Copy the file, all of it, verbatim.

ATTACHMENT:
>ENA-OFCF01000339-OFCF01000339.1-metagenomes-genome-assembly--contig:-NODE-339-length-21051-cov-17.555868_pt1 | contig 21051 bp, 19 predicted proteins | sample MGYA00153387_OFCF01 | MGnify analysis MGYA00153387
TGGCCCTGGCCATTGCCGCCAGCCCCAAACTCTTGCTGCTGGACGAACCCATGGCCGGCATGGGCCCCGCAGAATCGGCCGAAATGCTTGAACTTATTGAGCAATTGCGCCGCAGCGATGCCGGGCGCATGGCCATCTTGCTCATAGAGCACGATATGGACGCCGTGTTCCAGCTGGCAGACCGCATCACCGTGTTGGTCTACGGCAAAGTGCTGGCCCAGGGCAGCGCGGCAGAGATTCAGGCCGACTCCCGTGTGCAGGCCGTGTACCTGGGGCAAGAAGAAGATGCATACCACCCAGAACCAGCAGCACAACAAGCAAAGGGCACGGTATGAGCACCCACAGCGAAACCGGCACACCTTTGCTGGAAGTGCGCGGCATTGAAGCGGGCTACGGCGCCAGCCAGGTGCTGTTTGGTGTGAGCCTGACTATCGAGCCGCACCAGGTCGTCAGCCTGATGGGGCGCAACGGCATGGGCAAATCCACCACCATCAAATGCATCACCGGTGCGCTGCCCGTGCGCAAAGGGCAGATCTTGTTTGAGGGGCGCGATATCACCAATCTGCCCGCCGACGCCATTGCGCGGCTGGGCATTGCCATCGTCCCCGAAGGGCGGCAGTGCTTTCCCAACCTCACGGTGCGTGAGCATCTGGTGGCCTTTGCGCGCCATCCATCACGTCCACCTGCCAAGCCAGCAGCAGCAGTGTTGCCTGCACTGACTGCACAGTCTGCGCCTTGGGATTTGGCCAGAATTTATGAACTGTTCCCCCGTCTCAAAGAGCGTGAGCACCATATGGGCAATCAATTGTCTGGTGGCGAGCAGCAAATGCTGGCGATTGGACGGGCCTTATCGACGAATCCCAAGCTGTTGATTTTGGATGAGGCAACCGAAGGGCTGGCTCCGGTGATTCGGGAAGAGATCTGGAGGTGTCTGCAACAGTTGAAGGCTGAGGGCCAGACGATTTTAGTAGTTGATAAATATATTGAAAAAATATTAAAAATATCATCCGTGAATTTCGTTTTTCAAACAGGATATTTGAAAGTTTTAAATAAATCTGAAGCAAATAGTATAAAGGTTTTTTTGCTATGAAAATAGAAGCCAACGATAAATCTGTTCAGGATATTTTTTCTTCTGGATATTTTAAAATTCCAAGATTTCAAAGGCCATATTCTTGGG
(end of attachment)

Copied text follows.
>ENA-OFCF01000339-OFCF01000339.1-metagenomes-genome-assembly--contig:-NODE-339-length-21051-cov-17.555868_pt1 | contig 21051 bp, 19 predicted proteins | sample MGYA00153387_OFCF01 | MGnify analysis MGYA00153387
TGGCCCTGGCCATTGCCGCCAGCCCCAAACTCTTGCTGCTGGACGAACCCATGGCCGGCATGGGCCCCGCAGAATCGGCCGAAATGCTTGAACTTATTGAGCAATTGCGCCGCAGCGATGCCGGGCGCATGGCCATCTTGCTCATAGAGCACGATATGGACGCCGTGTTCCAGCTGGCAGACCGCATCACCGTGTTGGTCTACGGCAAAGTGCTGGCCCAGGGCAGCGCGGCAGAGATTCAGGCCGACTCCCGTGTGCAGGCCGTGTACCTGGGGCAAGAAGAAGATGCATACCACCCAGAACCAGCAGCACAACAAGCAAAGGGCACGGTATGAGCACCCACAGCGAAACCGGCACACCTTTGCTGGAAGTGCGCGGCATTGAAGCGGGCTACGGCGCCAGCCAGGTGCTGTTTGGTGTGAGCCTGACTATCGAGCCGCACCAGGTCGTCAGCCTGATGGGGCGCAACGGCATGGGCAAATCCACCACCATCAAATGCATCACCGGTGCGCTGCCCGTGCGCAAAGGGCAGATCTTGTTTGAGGGGCGCGATATCACCAATCTGCCCGCCGACGCCATTGCGCGGCTGGGCATTGCCATCGTCCCCGAAGGGCGGCAGTGCTTTCCCAACCTCACGGTGCGTGAGCATCTGGTGGCCTTTGCGCGCCATCCATCACGTCCACCTGCCAAGCCAGCAGCAGCAGTGTTGCCTGCACTGACTGCACAGTCTGCGCCTTGGGATTTGGCCAGAATTTATGAACTGTTCCCCCGTCTCAAAGAGCGTGAGCACCATATGGGCAATCAATTGTCTGGTGGCGAGCAGCAAATGCTGGCGATTGGACGGGCCTTATCGACGAATCCCAAGCTGTTGATTTTGGATGAGGCAACCGAAGGGCTGGCTCCGGTGATTCGGGAAGAGATCTGGAGGTGTCTGCAACAGTTGAAGGCTGAGGGCCAGACGATTTTAGTAGTTGATAAATATATTGAAAAAATATTAAAAATATCATCCGTGAATTTCGTTTTTCAAACAGGATATTTGAAAGTTTTAAATAAATCTGAAGCAAATAGTATAAAGGTTTTTTTGCTATGAAAATAGAAGCCAACGATAAATCTGTTCAGGATATTTTTTCTTCTGGATATTTTAAAATTCCAAGATTTCAAAGGCCATATTCTTGGG